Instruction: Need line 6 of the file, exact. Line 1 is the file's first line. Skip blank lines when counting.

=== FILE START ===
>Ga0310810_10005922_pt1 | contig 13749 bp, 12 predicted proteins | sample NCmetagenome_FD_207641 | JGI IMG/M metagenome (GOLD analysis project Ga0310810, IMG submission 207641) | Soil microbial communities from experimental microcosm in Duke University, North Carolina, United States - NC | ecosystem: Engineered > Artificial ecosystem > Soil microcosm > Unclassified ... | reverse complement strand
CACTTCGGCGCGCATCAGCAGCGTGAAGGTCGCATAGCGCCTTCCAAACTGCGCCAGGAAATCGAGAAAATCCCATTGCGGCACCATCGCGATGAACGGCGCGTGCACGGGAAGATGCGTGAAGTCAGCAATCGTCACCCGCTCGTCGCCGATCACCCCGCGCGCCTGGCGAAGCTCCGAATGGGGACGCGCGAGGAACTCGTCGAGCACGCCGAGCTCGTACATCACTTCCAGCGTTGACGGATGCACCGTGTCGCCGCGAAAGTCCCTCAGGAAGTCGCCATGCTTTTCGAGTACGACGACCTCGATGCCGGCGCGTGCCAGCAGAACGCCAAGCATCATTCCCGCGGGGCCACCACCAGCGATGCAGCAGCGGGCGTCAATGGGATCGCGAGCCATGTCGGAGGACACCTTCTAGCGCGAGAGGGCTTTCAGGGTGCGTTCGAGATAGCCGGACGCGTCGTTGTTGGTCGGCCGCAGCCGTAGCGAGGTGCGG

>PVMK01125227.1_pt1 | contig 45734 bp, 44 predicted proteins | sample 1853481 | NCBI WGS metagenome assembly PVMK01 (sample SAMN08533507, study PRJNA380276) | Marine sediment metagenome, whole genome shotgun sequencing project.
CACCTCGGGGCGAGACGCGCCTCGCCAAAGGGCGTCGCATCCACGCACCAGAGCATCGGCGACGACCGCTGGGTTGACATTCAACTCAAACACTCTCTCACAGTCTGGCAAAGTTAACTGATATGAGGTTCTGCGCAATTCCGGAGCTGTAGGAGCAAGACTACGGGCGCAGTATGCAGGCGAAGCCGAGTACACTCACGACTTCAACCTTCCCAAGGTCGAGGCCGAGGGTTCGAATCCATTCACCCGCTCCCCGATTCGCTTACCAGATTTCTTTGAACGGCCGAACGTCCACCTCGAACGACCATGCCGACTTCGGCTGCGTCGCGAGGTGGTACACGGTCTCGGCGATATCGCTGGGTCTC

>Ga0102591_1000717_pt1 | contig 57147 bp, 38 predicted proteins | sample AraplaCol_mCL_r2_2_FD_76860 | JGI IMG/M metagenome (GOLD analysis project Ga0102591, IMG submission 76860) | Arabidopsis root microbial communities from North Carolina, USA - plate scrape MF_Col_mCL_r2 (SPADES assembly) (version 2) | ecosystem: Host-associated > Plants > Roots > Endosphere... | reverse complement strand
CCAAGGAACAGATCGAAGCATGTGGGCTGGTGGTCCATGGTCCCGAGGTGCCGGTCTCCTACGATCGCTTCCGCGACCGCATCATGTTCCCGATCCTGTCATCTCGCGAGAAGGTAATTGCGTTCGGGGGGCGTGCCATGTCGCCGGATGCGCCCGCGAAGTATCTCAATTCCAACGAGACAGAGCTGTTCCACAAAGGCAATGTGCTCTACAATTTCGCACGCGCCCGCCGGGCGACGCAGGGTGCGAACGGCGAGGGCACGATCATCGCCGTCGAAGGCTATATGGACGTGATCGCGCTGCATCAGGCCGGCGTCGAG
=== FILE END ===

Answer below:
CCAAGGAACAGATCGAAGCATGTGGGCTGGTGGTCCATGGTCCCGAGGTGCCGGTCTCCTACGATCGCTTCCGCGACCGCATCATGTTCCCGATCCTGTCATCTCGCGAGAAGGTAATTGCGTTCGGGGGGCGTGCCATGTCGCCGGATGCGCCCGCGAAGTATCTCAATTCCAACGAGACAGAGCTGTTCCACAAAGGCAATGTGCTCTACAATTTCGCACGCGCCCGCCGGGCGACGCAGGGTGCGAACGGCGAGGGCACGATCATCGCCGTCGAAGGCTATATGGACGTGATCGCGCTGCATCAGGCCGGCGTCGAG